I am renting a room in London to an agency, and we have a Licensor/Licensee relationship ("Licence to Occupy on Short Term Basis"). I had an initial 3 month contract, that I am renewing for 6 month.

There is a termination fee of £75, a renewal fee of £50 and an initial fee of £150.

However after asking them today if there is a fee for early termination, which I could not find on the agreement, I received this answer:

As we don’t allow for early termination there is not anything contained in the agreement that refers to it.

What we do allow is for you to find a replacement to takeover your term for at least the duration of your contract at the rent and deposit you agreed at. You are free to use any means necessary to find a replacement e.g. advertising on spare room etc. they must take the room at the rate you took it at. Once you find a suitable replacement then you pass their details on to us and we take it from there. Please be aware that you are liable for your room until a new contract is in place.

  • In practice, since this is not in the agreement, is this enforcable?
  • If yes, is it because our contract if between a Licensor/Licensee and not landlord/tenant?
  • Should I ask for a different contract if I plan to stay for a longer time (is there a legal meaning of "Short Term")?

Note: I am new to the UK, and never studied law


Since the agreement has no clause for early termination, there is no default or unilateral right to do so. Instead, this must be negotiated with the agency (since parties to a contract may agree a further contract that dissolves the first one).

The agency has simply told you what terms they will offer for any such agreement. The contract between you and them only ends when they also agree to it - which is implied by the acceptance of a new contract between they and someone else for the same space under the same conditions.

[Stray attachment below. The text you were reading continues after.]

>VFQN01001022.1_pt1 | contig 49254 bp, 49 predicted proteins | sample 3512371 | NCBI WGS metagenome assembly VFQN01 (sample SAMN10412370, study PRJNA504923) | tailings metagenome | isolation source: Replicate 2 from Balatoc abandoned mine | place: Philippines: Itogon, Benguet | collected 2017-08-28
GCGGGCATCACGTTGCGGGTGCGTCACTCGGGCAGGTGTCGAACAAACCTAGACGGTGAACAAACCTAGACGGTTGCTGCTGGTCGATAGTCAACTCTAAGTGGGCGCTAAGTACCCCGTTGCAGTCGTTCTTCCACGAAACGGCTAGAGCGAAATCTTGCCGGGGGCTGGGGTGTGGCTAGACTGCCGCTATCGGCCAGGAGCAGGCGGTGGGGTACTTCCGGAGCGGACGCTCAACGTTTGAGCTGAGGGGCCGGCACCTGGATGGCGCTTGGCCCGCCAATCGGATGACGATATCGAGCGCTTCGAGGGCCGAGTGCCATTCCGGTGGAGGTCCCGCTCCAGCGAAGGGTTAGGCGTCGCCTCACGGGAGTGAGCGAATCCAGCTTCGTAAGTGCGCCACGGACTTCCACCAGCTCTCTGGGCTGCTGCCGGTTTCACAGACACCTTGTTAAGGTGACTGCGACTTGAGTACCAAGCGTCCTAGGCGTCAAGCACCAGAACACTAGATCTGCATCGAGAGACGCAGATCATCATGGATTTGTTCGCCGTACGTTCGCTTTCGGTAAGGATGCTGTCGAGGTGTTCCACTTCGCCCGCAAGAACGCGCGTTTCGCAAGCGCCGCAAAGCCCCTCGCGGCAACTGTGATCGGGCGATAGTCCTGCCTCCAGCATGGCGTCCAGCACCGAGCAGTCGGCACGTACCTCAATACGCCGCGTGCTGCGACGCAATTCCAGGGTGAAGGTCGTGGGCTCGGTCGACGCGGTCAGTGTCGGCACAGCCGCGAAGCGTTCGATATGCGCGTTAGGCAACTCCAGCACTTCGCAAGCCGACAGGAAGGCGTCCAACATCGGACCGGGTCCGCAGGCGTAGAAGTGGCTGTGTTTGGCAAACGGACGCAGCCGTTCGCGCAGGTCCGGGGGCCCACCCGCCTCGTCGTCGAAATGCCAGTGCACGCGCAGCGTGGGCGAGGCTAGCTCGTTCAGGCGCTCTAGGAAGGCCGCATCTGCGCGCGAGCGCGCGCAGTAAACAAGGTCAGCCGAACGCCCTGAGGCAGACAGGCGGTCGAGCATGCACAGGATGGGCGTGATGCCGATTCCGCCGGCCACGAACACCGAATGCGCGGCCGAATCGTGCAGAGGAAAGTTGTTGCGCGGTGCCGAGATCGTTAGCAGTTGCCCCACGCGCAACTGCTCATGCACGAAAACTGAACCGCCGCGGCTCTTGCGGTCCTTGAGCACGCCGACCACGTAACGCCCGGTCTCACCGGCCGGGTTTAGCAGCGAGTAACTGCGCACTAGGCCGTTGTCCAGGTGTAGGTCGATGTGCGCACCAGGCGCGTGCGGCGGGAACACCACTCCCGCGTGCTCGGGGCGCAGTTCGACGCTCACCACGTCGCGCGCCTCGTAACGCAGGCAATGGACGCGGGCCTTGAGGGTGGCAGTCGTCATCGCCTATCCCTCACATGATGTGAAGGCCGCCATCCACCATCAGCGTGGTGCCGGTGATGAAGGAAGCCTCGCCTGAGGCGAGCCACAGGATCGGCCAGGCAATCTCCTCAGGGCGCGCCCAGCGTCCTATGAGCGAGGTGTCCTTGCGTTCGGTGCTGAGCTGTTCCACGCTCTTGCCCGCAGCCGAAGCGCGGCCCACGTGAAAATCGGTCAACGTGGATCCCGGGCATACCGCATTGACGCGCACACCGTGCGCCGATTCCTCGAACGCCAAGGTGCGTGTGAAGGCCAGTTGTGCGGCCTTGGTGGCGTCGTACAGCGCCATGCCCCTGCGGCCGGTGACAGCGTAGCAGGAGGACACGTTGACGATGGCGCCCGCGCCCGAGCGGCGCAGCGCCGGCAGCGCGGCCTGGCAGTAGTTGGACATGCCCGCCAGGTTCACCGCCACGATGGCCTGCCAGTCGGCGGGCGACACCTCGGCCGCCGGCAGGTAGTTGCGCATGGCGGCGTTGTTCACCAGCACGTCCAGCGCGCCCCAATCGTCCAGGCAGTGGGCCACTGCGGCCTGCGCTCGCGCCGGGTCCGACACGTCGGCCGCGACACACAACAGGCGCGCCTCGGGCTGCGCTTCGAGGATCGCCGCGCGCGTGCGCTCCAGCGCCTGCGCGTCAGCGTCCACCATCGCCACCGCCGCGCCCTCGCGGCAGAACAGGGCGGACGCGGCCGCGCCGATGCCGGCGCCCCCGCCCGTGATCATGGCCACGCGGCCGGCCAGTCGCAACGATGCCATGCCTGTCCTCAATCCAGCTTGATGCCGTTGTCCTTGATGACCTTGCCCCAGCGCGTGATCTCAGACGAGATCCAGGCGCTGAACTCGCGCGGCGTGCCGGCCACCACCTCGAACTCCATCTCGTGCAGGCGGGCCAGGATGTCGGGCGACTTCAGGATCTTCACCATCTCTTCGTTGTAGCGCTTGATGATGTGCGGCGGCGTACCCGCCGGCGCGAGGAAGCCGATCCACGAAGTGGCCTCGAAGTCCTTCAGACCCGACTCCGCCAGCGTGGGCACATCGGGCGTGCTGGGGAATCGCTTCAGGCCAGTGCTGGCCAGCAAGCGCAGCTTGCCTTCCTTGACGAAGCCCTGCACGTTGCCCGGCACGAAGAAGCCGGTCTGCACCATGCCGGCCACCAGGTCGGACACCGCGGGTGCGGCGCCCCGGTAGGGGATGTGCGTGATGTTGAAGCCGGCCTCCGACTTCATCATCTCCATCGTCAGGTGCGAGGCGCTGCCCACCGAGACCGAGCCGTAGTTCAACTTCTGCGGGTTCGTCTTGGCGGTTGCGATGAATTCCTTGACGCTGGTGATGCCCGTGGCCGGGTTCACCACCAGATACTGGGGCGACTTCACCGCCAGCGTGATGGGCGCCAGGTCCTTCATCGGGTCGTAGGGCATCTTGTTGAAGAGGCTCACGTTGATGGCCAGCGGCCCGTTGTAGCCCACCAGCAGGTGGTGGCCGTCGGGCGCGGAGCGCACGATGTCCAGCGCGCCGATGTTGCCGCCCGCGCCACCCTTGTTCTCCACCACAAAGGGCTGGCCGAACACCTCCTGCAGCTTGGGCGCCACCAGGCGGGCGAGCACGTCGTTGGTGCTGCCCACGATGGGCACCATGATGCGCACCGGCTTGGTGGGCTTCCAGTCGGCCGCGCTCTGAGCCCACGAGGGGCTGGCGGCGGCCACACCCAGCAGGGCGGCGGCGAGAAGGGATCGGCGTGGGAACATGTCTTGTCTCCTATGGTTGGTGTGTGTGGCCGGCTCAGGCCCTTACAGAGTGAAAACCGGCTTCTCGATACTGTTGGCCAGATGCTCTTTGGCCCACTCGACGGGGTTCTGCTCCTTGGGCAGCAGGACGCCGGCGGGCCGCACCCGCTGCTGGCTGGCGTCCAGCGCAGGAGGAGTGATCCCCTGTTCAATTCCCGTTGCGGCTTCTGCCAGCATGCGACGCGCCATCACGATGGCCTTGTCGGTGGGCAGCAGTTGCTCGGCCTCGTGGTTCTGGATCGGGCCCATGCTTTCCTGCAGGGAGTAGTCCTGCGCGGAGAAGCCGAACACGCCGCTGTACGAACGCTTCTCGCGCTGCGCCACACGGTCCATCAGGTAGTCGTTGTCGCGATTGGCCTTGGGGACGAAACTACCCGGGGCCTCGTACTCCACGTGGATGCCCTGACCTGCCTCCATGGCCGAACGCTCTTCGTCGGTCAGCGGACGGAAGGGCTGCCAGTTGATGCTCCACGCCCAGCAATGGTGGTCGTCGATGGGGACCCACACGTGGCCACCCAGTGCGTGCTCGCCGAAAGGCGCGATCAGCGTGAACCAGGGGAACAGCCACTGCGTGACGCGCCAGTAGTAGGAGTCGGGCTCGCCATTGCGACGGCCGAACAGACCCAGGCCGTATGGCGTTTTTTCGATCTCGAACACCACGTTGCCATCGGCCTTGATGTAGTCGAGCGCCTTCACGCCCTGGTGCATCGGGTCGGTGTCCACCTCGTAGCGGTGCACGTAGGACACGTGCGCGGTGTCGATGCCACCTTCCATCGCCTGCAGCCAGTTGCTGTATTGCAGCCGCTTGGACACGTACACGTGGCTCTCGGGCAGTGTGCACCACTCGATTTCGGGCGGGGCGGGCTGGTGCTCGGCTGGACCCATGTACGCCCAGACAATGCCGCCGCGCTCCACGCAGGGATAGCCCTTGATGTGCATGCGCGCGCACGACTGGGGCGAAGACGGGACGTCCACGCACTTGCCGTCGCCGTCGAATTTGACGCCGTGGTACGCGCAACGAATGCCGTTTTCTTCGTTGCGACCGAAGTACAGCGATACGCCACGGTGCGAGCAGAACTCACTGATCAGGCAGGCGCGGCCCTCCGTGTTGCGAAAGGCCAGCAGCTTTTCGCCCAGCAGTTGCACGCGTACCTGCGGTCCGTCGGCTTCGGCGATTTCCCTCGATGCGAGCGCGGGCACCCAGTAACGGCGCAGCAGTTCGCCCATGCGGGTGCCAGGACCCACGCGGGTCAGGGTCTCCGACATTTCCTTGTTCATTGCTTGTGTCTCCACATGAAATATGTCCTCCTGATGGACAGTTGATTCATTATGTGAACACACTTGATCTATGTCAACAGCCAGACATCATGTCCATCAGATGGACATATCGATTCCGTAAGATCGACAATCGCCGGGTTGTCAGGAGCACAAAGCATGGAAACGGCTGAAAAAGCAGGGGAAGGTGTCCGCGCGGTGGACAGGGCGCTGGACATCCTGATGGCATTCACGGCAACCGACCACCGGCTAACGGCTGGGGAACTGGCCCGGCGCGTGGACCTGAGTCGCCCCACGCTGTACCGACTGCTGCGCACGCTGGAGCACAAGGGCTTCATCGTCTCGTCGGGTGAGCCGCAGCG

This is not reliant on what you call yourselves, only on what you agreed in your own contract. There is no loophole or skiving off from your obligation in it.

What you do for personal reasons in your own life is not something we can tell you about. If you are the United Kingdom, contact a citizens' advice bureau, who can give some advice and recommendations, or arrange an interview with legal counsel if you insist on pursuing the contract's end.

  • Thanks, that clears a lot.So what they say after "What we do allow.." is basically what they would intend to propose should I want to leave, however I can negotiate that, do I understand correctly?
    – nha
    Nov 9 '16 at 10:15
  • 1
    Well, you can attempt to negotiate it. But given that it's probably company policy, they're likely to respond with "take it or leave it".
    – Nij
    Nov 9 '16 at 10:20
  • Ok, but shouldn't how a contract end be specified in said contract?
    – nha
    Nov 9 '16 at 10:30
  • 1
    You have a three-month contract. It ends when three months has passed since you agreed to it.
    – Nij
    Nov 9 '16 at 11:59

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